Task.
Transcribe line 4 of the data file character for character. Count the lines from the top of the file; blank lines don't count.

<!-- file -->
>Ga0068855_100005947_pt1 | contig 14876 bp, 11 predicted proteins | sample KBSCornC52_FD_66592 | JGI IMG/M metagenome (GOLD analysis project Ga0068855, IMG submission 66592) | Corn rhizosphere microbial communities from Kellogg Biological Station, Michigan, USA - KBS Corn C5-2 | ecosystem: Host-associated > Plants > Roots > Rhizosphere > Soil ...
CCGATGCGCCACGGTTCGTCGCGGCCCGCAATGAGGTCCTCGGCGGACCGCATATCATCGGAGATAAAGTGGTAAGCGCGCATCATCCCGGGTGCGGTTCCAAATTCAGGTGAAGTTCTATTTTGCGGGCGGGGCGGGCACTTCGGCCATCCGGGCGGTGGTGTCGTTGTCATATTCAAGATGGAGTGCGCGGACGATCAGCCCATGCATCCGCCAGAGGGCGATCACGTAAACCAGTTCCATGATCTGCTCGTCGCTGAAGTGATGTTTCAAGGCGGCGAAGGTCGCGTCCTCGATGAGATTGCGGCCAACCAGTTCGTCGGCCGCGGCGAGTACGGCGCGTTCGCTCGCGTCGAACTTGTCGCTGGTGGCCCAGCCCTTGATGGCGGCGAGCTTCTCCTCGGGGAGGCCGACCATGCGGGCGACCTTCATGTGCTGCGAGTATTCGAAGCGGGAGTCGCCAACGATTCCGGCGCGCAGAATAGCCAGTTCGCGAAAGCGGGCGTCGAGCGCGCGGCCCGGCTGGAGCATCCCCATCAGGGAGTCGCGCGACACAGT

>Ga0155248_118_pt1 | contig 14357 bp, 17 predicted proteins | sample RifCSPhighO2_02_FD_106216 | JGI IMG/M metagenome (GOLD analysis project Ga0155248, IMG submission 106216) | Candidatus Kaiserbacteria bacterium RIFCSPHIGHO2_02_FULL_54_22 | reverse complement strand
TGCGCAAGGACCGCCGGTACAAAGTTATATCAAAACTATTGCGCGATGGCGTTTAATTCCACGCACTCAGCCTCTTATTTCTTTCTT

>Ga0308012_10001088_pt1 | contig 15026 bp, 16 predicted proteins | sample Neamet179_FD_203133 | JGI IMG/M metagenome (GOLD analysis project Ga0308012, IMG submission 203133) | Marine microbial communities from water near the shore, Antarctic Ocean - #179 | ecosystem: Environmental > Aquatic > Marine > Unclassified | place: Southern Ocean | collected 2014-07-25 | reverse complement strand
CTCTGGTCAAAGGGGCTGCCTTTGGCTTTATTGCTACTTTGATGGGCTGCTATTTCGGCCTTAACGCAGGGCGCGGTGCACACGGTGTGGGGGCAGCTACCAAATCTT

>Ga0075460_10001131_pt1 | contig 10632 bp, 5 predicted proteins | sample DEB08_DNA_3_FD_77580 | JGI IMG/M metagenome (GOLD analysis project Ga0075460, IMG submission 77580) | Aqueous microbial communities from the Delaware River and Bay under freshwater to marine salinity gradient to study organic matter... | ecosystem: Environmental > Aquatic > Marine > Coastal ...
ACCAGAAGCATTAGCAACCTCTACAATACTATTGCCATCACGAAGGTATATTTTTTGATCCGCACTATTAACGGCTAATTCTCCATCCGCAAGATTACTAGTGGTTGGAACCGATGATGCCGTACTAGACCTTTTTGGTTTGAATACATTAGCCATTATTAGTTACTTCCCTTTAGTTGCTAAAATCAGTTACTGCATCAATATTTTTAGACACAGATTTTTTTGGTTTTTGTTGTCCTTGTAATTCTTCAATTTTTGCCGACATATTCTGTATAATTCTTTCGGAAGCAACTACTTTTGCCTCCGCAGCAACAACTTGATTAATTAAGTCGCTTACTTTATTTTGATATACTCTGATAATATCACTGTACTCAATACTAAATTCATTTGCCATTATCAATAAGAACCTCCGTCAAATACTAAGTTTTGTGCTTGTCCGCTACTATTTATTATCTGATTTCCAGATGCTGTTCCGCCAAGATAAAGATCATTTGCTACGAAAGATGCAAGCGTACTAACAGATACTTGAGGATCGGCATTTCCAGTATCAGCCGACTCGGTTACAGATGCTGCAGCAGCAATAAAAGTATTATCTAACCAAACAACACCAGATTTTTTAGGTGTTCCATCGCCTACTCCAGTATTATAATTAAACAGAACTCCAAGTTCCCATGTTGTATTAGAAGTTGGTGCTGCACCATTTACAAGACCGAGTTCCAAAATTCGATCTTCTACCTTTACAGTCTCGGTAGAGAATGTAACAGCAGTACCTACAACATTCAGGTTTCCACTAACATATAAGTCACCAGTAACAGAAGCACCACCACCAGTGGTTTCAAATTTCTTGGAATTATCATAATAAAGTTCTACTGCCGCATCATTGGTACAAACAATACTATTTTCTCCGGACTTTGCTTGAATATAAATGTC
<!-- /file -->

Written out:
TGCGCAAGGACCGCCGGTACAAAGTTATATCAAAACTATTGCGCGATGGCGTTTAATTCCACGCACTCAGCCTCTTATTTCTTTCTT